Over the past year I’ve been following the first blogging steps, followed by the blogospheric ascendancy, of one of my oldest friends—a friend I met the same year I drew that cartoon. Scott’s politics have drifted to the right in his thirties, as he’d be the first to admit; he makes fun of his student self in his own posts. It’s been a bit of a surprise to see him turn into such a political animal, but perhaps shouldn’t have been, given his love of P.J. O’Rourke’s wise-cracking republicanism. But then, I like reading P.J. (I’ve read most of his stuff), and according to the web psephologists I make Gandhi look like Goebbels. Neither of us are as easily categorised as the standard left-right axis would have it, which is why I agree with Scott’s posts as often as not. Maybe half as often as not. On the second and less important axis.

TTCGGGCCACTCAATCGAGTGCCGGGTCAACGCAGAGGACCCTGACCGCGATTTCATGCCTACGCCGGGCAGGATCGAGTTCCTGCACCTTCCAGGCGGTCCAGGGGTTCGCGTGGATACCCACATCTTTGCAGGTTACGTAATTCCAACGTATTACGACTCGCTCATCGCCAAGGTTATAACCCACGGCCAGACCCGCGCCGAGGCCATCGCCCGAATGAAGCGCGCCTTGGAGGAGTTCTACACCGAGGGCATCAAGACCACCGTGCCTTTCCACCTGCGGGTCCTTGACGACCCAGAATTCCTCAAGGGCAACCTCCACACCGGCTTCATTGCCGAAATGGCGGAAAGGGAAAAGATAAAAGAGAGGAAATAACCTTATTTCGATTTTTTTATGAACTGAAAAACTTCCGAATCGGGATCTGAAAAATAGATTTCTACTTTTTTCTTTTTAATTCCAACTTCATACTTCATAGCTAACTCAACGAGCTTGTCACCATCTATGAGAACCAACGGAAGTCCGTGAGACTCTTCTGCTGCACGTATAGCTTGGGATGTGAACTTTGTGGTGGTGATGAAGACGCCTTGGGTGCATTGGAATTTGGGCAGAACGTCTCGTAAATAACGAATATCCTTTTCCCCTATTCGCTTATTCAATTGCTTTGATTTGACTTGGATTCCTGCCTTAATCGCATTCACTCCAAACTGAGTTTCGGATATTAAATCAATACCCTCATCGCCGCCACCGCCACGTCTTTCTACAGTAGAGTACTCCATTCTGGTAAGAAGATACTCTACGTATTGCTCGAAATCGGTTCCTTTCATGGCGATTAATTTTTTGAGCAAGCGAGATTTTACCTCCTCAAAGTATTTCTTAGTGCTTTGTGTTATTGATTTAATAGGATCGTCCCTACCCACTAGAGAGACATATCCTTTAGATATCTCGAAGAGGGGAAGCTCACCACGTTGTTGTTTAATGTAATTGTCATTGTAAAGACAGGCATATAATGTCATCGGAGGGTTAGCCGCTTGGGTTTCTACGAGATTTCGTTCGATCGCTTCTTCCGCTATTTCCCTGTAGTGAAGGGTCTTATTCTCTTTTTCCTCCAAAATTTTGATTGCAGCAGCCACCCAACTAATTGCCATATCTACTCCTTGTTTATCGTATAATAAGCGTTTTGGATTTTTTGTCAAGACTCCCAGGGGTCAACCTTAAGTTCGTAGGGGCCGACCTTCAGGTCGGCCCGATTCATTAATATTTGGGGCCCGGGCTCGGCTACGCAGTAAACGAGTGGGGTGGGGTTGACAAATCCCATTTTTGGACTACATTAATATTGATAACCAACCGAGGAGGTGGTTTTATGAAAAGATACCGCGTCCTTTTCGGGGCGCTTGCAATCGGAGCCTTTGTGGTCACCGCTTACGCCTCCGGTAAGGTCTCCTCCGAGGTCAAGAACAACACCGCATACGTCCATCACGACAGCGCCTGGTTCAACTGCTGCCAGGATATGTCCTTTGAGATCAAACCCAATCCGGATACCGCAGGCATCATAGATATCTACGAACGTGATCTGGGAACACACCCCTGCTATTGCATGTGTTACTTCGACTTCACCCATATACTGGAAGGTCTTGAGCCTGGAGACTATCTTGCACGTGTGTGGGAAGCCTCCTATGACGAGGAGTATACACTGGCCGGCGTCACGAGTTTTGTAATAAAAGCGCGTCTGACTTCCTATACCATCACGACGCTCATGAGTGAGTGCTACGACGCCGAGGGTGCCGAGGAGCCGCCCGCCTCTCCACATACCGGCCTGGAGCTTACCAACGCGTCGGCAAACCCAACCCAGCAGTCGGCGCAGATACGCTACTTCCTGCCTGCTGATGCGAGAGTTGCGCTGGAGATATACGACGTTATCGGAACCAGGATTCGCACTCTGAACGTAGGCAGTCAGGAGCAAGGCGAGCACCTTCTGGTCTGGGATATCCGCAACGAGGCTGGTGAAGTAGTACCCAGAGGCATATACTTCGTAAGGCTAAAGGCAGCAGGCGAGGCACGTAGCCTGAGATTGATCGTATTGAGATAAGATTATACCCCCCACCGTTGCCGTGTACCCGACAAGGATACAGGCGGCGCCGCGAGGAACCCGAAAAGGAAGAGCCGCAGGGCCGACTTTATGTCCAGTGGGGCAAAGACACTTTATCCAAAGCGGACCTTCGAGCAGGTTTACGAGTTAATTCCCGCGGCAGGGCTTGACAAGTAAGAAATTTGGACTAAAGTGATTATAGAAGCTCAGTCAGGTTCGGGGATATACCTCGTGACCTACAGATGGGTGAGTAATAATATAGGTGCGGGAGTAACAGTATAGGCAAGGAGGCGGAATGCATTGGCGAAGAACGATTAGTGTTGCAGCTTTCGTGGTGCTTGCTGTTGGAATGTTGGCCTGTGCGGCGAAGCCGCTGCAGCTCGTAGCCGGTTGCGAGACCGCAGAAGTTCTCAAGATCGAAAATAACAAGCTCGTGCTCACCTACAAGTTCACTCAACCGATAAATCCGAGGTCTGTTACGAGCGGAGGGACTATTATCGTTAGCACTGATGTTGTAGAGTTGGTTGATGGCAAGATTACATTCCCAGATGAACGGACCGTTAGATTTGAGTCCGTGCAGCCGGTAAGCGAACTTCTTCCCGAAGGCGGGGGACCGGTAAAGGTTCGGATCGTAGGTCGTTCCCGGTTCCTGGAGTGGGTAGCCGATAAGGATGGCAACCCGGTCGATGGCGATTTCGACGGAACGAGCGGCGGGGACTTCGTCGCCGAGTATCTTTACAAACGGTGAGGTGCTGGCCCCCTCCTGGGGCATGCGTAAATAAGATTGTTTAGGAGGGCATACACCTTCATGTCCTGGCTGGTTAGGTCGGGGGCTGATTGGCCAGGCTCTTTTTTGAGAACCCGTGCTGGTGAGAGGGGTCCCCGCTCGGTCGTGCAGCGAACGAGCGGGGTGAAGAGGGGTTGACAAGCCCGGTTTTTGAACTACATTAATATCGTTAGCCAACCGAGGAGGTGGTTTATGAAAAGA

Which brings me back to why I haven’t been writing about politics here. One of Scott’s recent posts captured the politics-blogging paradox, and reminded me why I’ve sidestepped it for a while:

Despite appearances to the contrary, politics has never been that high on my list of interests. I grant that it’s been higher in the last year than it has ordinarily been, but just because I blog on politics doesn’t mean that it’s my main interest in life. (I just have little desire to blog about music, philosophy, cricket, literature, etc.)

I was never obsessed with politics in its party-driven, party-line sense either, although plenty of other aspects do intrigue me, obviously. But just because I haven’t been blogging on politics in the last year doesn’t mean I’m not interested. I’ve just had more desire to blog about music, literature, and life.

10 May 2005 · Politics

Here comes another one:

Added by Rory on 12 May 2005.